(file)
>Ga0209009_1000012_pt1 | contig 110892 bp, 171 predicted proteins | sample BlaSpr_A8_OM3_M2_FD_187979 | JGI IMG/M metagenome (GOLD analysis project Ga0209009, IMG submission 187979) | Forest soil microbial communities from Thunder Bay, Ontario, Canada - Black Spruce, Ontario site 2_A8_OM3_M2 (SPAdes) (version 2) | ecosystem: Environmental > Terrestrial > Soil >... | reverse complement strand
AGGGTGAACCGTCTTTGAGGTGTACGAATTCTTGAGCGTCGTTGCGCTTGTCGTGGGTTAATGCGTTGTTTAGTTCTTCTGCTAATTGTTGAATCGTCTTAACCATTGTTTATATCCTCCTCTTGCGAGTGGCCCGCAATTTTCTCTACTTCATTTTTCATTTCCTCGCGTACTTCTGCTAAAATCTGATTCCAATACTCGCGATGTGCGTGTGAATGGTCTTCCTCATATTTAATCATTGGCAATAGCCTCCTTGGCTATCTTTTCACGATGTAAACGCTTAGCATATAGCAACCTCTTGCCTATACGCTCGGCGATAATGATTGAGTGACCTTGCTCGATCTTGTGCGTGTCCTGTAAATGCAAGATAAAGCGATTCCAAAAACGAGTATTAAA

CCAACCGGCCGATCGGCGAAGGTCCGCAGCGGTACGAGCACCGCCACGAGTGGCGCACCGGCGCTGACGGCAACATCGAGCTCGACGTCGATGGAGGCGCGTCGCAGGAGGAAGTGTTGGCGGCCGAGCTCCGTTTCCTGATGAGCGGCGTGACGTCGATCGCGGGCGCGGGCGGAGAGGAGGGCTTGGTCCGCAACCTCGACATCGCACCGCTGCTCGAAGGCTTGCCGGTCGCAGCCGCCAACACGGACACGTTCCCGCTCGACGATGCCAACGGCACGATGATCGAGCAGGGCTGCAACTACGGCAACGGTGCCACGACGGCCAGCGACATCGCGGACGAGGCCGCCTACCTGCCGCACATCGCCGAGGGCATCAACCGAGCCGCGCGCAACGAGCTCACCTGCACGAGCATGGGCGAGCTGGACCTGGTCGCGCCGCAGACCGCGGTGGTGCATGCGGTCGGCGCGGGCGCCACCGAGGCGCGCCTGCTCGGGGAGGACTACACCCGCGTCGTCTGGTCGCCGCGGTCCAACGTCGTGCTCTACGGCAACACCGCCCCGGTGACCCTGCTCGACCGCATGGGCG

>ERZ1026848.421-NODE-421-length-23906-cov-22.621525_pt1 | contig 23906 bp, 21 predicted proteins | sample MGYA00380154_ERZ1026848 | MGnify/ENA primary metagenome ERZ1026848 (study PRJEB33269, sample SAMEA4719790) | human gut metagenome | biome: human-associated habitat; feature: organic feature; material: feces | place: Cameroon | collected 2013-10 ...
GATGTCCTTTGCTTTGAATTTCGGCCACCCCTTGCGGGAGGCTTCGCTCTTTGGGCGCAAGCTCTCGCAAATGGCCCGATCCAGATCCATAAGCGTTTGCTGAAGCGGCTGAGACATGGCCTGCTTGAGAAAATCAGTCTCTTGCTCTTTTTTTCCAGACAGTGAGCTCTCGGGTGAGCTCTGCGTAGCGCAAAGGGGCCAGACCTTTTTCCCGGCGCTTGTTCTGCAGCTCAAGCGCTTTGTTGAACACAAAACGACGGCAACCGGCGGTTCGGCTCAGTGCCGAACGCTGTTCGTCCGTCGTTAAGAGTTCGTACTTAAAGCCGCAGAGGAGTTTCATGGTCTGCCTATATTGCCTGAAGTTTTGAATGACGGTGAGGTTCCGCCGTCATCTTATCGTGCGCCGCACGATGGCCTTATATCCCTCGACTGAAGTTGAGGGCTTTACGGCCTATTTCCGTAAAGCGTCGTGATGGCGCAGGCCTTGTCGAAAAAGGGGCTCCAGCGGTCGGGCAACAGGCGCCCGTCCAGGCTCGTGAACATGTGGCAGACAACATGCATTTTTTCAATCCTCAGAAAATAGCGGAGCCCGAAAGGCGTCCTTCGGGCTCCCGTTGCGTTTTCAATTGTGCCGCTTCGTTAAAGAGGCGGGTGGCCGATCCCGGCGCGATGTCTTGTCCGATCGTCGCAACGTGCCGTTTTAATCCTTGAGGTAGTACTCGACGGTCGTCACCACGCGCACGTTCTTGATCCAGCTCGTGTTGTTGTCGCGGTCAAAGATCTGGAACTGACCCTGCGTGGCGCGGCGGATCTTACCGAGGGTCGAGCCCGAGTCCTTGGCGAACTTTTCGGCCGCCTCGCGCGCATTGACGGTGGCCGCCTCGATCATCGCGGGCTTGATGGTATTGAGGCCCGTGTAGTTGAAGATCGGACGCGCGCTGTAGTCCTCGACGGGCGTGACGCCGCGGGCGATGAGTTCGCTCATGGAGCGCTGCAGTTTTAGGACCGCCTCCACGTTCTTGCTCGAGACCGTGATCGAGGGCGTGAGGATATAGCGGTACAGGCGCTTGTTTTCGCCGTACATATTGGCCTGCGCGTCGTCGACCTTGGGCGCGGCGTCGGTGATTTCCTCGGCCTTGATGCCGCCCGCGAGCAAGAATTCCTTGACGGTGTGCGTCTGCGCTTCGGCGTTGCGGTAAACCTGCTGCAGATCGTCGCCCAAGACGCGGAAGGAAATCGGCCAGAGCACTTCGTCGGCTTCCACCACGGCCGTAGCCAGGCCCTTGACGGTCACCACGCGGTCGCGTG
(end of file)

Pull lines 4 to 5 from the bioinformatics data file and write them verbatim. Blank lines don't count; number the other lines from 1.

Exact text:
>ERZ1026848.421-NODE-421-length-23906-cov-22.621525_pt1 | contig 23906 bp, 21 predicted proteins | sample MGYA00380154_ERZ1026848 | MGnify/ENA primary metagenome ERZ1026848 (study PRJEB33269, sample SAMEA4719790) | human gut metagenome | biome: human-associated habitat; feature: organic feature; material: feces | place: Cameroon | collected 2013-10 ...
GATGTCCTTTGCTTTGAATTTCGGCCACCCCTTGCGGGAGGCTTCGCTCTTTGGGCGCAAGCTCTCGCAAATGGCCCGATCCAGATCCATAAGCGTTTGCTGAAGCGGCTGAGACATGGCCTGCTTGAGAAAATCAGTCTCTTGCTCTTTTTTTCCAGACAGTGAGCTCTCGGGTGAGCTCTGCGTAGCGCAAAGGGGCCAGACCTTTTTCCCGGCGCTTGTTCTGCAGCTCAAGCGCTTTGTTGAACACAAAACGACGGCAACCGGCGGTTCGGCTCAGTGCCGAACGCTGTTCGTCCGTCGTTAAGAGTTCGTACTTAAAGCCGCAGAGGAGTTTCATGGTCTGCCTATATTGCCTGAAGTTTTGAATGACGGTGAGGTTCCGCCGTCATCTTATCGTGCGCCGCACGATGGCCTTATATCCCTCGACTGAAGTTGAGGGCTTTACGGCCTATTTCCGTAAAGCGTCGTGATGGCGCAGGCCTTGTCGAAAAAGGGGCTCCAGCGGTCGGGCAACAGGCGCCCGTCCAGGCTCGTGAACATGTGGCAGACAACATGCATTTTTTCAATCCTCAGAAAATAGCGGAGCCCGAAAGGCGTCCTTCGGGCTCCCGTTGCGTTTTCAATTGTGCCGCTTCGTTAAAGAGGCGGGTGGCCGATCCCGGCGCGATGTCTTGTCCGATCGTCGCAACGTGCCGTTTTAATCCTTGAGGTAGTACTCGACGGTCGTCACCACGCGCACGTTCTTGATCCAGCTCGTGTTGTTGTCGCGGTCAAAGATCTGGAACTGACCCTGCGTGGCGCGGCGGATCTTACCGAGGGTCGAGCCCGAGTCCTTGGCGAACTTTTCGGCCGCCTCGCGCGCATTGACGGTGGCCGCCTCGATCATCGCGGGCTTGATGGTATTGAGGCCCGTGTAGTTGAAGATCGGACGCGCGCTGTAGTCCTCGACGGGCGTGACGCCGCGGGCGATGAGTTCGCTCATGGAGCGCTGCAGTTTTAGGACCGCCTCCACGTTCTTGCTCGAGACCGTGATCGAGGGCGTGAGGATATAGCGGTACAGGCGCTTGTTTTCGCCGTACATATTGGCCTGCGCGTCGTCGACCTTGGGCGCGGCGTCGGTGATTTCCTCGGCCTTGATGCCGCCCGCGAGCAAGAATTCCTTGACGGTGTGCGTCTGCGCTTCGGCGTTGCGGTAAACCTGCTGCAGATCGTCGCCCAAGACGCGGAAGGAAATCGGCCAGAGCACTTCGTCGGCTTCCACCACGGCCGTAGCCAGGCCCTTGACGGTCACCACGCGGTCGCGTG